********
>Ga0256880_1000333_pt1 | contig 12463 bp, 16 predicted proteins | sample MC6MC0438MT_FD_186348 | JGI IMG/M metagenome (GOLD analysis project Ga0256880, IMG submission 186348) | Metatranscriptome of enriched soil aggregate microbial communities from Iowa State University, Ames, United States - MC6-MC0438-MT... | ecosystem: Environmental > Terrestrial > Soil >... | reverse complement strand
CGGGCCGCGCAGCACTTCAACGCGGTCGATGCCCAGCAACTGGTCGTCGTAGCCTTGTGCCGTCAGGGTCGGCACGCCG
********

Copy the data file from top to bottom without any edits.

>Ga0256880_1000333_pt1 | contig 12463 bp, 16 predicted proteins | sample MC6MC0438MT_FD_186348 | JGI IMG/M metagenome (GOLD analysis project Ga0256880, IMG submission 186348) | Metatranscriptome of enriched soil aggregate microbial communities from Iowa State University, Ames, United States - MC6-MC0438-MT... | ecosystem: Environmental > Terrestrial > Soil >... | reverse complement strand
CGGGCCGCGCAGCACTTCAACGCGGTCGATGCCCAGCAACTGGTCGTCGTAGCCTTGTGCCGTCAGGGTCGGCACGCCG